There is a direct link between your state of mind and pain. The more relaxed and calm the observing mind, the less intense you will perceive the pain to be. Of course, if your mind reacts strongly to the pain (i.e. if you experience pain as unbearable) you should change your posture and make yourself comfortable.

So if you want to learn how to deal with pain skilfully, try this: From the moment you start feeling pain, no matter how weak it is, check your mind and body for tension, and relax. Part of your mind will remain aware of the pain. So check for tension again and again, and relax. Also check your attitude and keep reminding yourself that you have the choice to change your posture if you experience too much pain, as this will make the mind more willing to work with it. Keep repeating this until you no longer feel you want to watch the tension, the fear, the desire to get up, or the unwillingness to stay with the pain. Now you should change your posture.

When you are able to bear with pain, it does not mean that you are equanimous. Most of us start off by trying hard to sit for a fixed period of time, forcing ourselves not to move. If we succeed to sit for that full hour we feel great, otherwise we feel we have failed. We usually try to bear the pain longer and longer, i.e. we work on increasing our threshold of pain.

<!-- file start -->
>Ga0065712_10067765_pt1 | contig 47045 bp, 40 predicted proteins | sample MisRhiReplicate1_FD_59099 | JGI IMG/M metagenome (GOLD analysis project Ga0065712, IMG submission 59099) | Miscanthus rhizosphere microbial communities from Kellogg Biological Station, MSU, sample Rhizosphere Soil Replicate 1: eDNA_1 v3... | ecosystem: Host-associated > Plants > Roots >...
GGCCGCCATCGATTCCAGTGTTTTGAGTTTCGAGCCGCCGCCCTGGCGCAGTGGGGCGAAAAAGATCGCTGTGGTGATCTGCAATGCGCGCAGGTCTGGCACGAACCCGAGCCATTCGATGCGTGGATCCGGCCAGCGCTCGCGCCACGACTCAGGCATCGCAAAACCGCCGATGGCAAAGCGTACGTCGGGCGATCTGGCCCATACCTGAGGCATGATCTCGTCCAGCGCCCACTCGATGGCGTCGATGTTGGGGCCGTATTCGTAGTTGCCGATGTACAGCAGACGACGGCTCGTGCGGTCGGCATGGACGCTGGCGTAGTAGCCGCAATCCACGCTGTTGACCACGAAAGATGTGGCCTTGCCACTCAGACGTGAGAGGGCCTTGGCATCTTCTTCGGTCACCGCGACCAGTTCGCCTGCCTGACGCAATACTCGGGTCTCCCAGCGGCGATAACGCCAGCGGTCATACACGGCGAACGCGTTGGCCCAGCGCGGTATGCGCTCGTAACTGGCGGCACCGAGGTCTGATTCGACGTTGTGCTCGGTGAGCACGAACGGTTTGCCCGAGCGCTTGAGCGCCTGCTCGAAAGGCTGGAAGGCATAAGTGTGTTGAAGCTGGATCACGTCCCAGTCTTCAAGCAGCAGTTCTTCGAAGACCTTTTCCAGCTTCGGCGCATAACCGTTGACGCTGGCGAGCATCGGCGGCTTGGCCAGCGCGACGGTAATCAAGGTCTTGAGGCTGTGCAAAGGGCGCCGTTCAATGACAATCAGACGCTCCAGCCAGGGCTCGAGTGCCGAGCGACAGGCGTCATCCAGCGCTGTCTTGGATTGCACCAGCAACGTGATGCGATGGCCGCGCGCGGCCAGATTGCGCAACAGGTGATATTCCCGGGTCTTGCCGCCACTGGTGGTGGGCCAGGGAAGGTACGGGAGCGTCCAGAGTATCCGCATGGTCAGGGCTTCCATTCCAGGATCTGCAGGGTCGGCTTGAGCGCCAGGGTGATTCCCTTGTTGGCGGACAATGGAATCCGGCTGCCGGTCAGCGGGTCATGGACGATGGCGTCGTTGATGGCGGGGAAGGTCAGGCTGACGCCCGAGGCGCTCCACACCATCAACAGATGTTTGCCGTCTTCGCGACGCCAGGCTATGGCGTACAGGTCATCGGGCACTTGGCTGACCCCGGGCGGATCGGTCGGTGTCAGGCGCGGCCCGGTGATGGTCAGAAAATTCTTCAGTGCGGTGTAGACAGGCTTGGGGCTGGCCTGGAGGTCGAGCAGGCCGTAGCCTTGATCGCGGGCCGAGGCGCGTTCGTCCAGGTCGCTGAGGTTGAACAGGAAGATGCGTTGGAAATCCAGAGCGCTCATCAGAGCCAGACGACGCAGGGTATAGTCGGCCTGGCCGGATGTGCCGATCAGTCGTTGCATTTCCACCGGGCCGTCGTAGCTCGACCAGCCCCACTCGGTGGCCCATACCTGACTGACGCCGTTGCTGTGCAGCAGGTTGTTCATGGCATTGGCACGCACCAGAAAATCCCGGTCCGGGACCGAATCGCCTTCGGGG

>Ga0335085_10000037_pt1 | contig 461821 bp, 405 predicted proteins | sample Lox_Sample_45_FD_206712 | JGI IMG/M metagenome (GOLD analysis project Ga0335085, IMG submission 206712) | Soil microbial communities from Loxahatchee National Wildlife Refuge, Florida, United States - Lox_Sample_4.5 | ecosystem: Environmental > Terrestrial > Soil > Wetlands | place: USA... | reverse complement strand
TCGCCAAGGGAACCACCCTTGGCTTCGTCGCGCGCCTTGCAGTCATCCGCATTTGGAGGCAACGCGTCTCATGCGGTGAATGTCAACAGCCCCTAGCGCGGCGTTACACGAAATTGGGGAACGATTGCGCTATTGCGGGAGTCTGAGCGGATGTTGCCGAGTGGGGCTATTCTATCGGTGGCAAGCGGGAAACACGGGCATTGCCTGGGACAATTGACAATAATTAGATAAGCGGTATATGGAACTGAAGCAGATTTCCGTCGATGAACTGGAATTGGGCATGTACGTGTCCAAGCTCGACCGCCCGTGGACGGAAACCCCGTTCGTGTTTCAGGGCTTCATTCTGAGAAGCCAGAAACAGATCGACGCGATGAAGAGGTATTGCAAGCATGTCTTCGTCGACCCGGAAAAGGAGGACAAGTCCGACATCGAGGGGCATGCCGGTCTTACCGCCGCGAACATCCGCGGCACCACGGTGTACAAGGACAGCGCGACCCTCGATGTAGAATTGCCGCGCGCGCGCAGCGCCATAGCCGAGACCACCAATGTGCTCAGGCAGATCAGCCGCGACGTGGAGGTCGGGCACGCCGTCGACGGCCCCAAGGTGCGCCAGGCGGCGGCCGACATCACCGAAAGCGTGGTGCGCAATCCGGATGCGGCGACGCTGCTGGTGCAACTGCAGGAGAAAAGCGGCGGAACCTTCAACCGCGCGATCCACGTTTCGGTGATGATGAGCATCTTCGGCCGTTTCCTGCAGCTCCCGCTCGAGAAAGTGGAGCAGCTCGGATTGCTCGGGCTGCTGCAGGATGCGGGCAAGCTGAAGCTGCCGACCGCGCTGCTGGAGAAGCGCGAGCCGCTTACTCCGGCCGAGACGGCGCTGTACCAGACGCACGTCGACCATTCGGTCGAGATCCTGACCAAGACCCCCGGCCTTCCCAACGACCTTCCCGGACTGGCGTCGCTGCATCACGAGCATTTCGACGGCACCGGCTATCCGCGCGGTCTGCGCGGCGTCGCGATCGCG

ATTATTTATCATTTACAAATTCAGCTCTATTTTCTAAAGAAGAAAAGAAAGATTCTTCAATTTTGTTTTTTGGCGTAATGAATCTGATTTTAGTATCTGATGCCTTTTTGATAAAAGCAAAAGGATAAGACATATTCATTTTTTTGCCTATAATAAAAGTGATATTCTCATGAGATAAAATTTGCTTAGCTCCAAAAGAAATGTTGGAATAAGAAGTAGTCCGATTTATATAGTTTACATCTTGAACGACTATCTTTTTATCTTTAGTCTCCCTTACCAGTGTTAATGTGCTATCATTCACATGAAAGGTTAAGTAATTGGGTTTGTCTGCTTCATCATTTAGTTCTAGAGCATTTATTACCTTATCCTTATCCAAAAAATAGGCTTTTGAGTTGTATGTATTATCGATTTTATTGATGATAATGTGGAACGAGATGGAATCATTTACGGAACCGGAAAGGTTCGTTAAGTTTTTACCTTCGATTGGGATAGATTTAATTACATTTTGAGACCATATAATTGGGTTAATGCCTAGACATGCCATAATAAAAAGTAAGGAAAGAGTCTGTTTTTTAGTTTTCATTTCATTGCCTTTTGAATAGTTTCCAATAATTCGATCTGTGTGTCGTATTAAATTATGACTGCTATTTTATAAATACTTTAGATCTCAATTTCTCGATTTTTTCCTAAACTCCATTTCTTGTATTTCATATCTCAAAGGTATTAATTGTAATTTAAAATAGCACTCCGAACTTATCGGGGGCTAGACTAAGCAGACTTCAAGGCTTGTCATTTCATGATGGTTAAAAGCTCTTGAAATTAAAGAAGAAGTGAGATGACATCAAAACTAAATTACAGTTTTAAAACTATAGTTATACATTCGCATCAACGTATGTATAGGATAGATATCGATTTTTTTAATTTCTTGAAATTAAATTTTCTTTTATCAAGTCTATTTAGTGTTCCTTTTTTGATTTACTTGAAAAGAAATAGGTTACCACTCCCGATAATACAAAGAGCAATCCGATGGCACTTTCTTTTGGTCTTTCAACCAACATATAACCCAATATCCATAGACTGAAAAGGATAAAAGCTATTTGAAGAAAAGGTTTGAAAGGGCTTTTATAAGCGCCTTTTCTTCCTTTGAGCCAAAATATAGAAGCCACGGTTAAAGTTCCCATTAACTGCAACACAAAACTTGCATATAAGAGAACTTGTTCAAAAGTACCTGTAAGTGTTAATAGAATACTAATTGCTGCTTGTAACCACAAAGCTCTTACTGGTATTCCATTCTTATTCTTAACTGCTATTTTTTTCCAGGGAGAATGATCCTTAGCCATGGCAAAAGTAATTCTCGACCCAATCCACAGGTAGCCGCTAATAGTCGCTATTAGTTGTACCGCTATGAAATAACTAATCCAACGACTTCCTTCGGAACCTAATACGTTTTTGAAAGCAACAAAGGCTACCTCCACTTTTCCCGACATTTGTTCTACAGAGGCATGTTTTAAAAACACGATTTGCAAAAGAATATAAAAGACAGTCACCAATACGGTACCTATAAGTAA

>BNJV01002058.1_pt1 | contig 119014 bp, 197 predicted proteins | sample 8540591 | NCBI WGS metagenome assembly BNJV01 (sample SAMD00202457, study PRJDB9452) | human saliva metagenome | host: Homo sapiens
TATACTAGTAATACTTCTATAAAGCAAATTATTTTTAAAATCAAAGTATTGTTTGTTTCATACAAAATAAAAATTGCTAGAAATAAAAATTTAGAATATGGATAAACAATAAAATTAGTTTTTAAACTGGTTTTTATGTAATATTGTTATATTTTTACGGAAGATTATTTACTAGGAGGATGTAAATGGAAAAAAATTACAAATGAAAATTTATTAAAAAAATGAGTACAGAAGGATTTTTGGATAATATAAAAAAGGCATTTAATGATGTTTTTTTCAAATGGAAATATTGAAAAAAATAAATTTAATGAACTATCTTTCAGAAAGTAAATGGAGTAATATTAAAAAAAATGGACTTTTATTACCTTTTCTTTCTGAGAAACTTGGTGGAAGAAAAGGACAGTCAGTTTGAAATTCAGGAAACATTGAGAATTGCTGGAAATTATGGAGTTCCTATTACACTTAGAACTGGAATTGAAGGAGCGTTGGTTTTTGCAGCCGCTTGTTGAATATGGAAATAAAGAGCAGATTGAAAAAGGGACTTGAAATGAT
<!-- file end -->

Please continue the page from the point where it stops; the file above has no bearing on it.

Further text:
However, in this process we neglect watching the mind and we are not really aware of our mental reactions to the pain. We fail to realize that developing a high threshold of pain does not mean that the mind is not reacting to the pain.

If you stop forcing yourself to sit for a fixed period of time and instead start watching the mental reactions in the ways described above, your resistance to the pain will gradually decrease and your mind will become more equanimous. Understanding the difference between equanimity and being able to bear with pain is really important. Mindfulness meditation is not about forcing but about understanding. Real equanimity is the result of true understanding of the nature of liking and disliking through observation and investigation. It is best to look at pain directly only if you cannot feel a resistance to it. Keep in mind that there may be a reaction at a subtle level. As soon as you recognize mental discomfort, turn your attention to that feeling. If you can see subtle mental discomfort, watch it change; does it increase or decrease? As the mind becomes more equanimous and sensitive it will recognize subtle reactions more easily. When you look at mental discomfort at a more subtle level you may get to the point when your mind feels completely equanimous. If you look at pain directly and if there is true equanimity, mental discomfort will not arise anymore.